So when you neglect your hobby for an extended period of time, you may find when you return to it that things are not quite as you left them. Which is how today's blog post started when none of the cameras I own had a charged battery. I had to go with my little Nikon CoolPix because I could quickly replace its disposable batteries and get things up and running. Which means all of the innovation is in the baking and not in the photography.
What got me motivated to get back into the swing of things was my recent purchase of Nick Malgieri's Bake! Essential Techniques for Perfect Baking. My go-to recipe for the last 20 or so years has been from the 1978 edition of the Betty Crocker cookbook, and it has served me well throughout my marriage. But when I read through Malgieri's baking powder biscuit recipe, I came to the conclusion that quite possibly everything I know about biscuits is wrong.
I've been a strong proponent of a sturdy pastry cutter and a good rolling pin for perfect biscuits, adhering to the roll and fold technique to work the dough. Malgieri provides a technique that is both easier and results in a superior end product. He says use that food processor and then finish working the dough by hand like you would for sweet pastry dough.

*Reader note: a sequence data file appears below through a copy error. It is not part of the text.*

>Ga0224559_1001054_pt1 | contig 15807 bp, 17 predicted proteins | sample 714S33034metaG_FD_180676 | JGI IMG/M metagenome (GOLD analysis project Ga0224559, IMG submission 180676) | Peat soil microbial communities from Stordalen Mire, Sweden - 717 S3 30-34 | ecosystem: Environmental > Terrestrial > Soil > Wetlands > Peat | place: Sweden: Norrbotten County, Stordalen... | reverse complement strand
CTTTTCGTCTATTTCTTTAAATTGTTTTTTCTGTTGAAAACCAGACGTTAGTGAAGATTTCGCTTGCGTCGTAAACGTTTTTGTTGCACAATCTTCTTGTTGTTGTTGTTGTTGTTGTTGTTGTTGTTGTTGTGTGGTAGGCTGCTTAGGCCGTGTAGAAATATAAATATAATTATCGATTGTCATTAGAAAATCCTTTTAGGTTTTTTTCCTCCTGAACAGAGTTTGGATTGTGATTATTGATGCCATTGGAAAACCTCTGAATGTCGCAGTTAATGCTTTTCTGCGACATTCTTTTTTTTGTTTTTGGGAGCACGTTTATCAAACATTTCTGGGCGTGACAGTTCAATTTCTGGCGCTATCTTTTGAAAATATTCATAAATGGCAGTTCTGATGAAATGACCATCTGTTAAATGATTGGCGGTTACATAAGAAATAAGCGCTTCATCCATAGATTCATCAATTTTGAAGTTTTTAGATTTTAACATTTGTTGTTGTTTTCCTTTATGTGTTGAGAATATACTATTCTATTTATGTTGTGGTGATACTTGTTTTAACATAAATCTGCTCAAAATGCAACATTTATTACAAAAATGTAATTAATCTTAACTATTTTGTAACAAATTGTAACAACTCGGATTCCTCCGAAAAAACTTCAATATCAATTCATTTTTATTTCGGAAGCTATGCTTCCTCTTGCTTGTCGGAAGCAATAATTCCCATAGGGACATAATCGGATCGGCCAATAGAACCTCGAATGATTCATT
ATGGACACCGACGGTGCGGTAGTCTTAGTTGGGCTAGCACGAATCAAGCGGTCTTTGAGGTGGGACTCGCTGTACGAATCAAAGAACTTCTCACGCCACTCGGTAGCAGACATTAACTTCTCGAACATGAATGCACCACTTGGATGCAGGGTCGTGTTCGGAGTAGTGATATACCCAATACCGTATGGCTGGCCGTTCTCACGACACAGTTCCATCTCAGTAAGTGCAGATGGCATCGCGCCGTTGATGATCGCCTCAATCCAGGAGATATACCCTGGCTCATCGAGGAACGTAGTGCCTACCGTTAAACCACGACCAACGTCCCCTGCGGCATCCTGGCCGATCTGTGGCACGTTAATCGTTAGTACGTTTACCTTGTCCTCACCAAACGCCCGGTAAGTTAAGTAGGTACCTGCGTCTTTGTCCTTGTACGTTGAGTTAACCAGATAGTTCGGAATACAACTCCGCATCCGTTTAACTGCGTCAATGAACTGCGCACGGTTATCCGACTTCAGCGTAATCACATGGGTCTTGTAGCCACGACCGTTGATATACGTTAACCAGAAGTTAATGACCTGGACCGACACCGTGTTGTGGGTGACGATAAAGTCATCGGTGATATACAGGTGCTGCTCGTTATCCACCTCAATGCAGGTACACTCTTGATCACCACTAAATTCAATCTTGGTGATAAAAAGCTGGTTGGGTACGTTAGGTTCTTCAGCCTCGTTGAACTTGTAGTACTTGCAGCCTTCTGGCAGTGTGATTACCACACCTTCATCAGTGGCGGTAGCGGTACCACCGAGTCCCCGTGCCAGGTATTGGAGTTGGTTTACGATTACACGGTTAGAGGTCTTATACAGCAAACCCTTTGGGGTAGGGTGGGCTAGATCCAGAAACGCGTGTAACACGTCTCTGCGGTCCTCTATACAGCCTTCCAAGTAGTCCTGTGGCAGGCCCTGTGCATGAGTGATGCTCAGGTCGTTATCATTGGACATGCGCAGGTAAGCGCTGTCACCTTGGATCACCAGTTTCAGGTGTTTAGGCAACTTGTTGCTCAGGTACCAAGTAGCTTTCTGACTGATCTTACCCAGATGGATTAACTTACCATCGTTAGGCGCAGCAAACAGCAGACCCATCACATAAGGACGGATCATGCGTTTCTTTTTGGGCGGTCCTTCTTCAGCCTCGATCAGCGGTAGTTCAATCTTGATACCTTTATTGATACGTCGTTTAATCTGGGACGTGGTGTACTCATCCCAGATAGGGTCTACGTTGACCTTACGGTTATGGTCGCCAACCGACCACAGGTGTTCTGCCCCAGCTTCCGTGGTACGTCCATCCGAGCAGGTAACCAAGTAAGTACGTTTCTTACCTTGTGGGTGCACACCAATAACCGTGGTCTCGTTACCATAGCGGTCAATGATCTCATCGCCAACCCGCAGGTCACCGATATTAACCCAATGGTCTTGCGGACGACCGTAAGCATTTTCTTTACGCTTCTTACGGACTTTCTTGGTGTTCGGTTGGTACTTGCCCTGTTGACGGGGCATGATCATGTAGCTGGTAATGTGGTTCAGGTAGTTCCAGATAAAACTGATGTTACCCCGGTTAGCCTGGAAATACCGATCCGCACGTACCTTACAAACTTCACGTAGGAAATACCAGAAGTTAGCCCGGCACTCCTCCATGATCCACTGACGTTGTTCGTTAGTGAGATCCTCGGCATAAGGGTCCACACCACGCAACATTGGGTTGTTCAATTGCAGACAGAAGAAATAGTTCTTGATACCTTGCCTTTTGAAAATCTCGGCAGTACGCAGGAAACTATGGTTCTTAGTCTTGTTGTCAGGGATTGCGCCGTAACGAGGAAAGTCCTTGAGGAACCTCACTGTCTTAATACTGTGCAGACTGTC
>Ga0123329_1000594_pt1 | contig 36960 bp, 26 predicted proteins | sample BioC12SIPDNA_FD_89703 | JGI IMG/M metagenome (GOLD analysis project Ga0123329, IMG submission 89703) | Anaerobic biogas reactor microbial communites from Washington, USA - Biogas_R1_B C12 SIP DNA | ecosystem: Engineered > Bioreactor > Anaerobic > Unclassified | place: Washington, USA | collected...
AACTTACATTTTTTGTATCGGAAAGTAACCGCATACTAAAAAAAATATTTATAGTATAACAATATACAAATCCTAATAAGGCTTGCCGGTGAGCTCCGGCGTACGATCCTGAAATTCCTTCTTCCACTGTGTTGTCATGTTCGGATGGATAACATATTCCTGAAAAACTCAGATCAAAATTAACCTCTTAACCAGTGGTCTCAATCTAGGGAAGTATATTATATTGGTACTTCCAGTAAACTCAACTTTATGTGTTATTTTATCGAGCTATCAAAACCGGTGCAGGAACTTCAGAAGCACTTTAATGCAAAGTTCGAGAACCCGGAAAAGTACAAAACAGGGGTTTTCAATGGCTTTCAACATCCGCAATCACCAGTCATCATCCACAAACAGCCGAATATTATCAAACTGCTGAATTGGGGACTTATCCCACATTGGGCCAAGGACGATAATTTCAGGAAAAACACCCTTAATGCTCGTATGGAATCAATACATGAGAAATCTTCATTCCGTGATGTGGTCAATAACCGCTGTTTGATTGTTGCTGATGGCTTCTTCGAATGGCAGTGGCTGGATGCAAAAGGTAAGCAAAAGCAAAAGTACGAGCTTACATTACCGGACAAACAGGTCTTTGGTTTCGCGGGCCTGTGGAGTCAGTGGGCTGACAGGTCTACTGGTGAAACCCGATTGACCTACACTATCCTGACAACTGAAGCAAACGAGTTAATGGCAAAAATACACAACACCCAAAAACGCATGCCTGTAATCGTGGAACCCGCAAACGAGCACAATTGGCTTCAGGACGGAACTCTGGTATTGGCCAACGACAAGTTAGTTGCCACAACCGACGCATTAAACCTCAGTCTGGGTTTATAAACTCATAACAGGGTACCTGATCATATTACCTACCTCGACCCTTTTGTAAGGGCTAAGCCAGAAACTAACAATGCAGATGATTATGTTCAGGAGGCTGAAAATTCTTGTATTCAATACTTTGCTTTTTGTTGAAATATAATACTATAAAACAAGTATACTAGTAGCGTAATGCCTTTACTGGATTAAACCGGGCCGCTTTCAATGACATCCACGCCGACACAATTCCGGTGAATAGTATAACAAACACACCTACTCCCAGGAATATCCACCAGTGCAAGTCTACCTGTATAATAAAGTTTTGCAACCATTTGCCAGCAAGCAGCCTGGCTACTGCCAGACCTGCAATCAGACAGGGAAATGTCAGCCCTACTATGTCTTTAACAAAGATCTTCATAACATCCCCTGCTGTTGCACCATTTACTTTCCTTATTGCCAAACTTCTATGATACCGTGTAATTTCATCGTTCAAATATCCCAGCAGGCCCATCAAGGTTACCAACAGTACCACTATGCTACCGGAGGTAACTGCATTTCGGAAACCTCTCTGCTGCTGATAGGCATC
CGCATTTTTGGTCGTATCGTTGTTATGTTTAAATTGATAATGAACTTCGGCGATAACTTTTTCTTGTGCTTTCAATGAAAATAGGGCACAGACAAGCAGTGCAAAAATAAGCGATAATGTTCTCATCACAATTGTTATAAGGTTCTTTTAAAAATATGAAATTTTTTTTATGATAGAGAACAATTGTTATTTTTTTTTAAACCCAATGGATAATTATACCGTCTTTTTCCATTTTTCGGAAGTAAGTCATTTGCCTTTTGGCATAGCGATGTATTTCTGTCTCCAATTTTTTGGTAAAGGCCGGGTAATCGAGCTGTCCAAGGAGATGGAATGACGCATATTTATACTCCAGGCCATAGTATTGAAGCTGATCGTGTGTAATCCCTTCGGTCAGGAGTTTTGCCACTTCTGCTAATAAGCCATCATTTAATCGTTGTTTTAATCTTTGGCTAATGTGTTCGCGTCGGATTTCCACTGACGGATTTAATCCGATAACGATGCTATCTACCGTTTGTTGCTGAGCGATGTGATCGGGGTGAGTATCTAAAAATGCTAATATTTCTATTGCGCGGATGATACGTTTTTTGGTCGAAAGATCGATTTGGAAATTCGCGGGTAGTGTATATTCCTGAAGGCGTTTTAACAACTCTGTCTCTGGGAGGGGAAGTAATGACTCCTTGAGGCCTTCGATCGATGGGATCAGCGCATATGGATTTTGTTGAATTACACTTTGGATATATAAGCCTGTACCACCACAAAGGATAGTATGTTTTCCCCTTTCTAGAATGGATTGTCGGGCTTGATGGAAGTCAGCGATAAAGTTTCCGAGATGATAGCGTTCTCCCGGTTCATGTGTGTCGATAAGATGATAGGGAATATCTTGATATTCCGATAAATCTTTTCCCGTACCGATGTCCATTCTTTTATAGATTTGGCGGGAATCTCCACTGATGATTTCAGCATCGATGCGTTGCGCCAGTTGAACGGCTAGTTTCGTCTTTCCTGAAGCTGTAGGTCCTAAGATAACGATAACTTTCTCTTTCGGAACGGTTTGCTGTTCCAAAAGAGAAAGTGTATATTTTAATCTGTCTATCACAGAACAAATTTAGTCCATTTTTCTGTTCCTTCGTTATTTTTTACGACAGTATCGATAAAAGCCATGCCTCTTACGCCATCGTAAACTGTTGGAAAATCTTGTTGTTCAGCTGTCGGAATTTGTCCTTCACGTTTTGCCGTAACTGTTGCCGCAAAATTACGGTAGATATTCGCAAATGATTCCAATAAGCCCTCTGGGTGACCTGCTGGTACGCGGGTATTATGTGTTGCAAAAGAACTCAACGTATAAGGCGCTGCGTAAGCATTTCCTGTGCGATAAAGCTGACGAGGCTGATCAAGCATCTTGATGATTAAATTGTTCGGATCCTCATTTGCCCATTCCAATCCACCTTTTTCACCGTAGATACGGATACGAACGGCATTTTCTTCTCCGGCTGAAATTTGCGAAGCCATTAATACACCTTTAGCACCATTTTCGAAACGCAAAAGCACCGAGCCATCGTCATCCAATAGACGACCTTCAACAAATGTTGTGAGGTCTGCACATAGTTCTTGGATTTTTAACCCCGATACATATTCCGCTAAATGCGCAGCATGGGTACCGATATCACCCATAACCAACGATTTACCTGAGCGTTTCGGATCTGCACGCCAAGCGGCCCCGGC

This means I got to use the mighty Cuisinart, which is always enjoyable.
The recipe is about what you would expect:
- 3 cups all-purpose flour
- 2 tablespoons baking powder
- 1 teaspoon salt
- 1 3/4 sticks of cold butter, cut into 12 pieces
- 1 1/4 cups whole milk
Plus I added 5 tablespoons buttermilk powder (1 for each 1/4 cup milk) and the additional 1/2 teaspoon baking soda he recommends for buttermilk biscuits.
Per his instructions, I pulsed the dry ingredients in my food processor just to blend. I then added my cut butter and pulsed a few more times. Last, I added the milk and pulsed until I had a clump of dough.
The dough came out smooth and elastic with the appropriate clumps of butter that help make those biscuits flaky. I'm sold on the food processor and may never use a pastry cutter again.
And, even though I was skeptical, I left the rolling pin in the cupboard and worked my dough by hand. With pinches of flour on my work surface instead of my usual careless handful. I quickly shaped my dough into the 6-inch square and folded it into thirds like a letter and then folded that in half. I pressed the dough down into that 6-inch square again and was ready to cut.
And, for probably the first time, I pressed my cutter straight down into the dough and did not twist it to get it back out - not even a jiggle. I got beautiful cut biscuits that did not stick to the cutter or the board. My theory is that by using the food processor to form the dough and then quickly working it by hand, the butter gets less opportunity to soften and spread out. Less flour is needed to prevent sicking, and you get a more flavorful biscuit.
The recipe yield is 12 biscuits, but I used the biggest thing I could find and got 9 jumbos.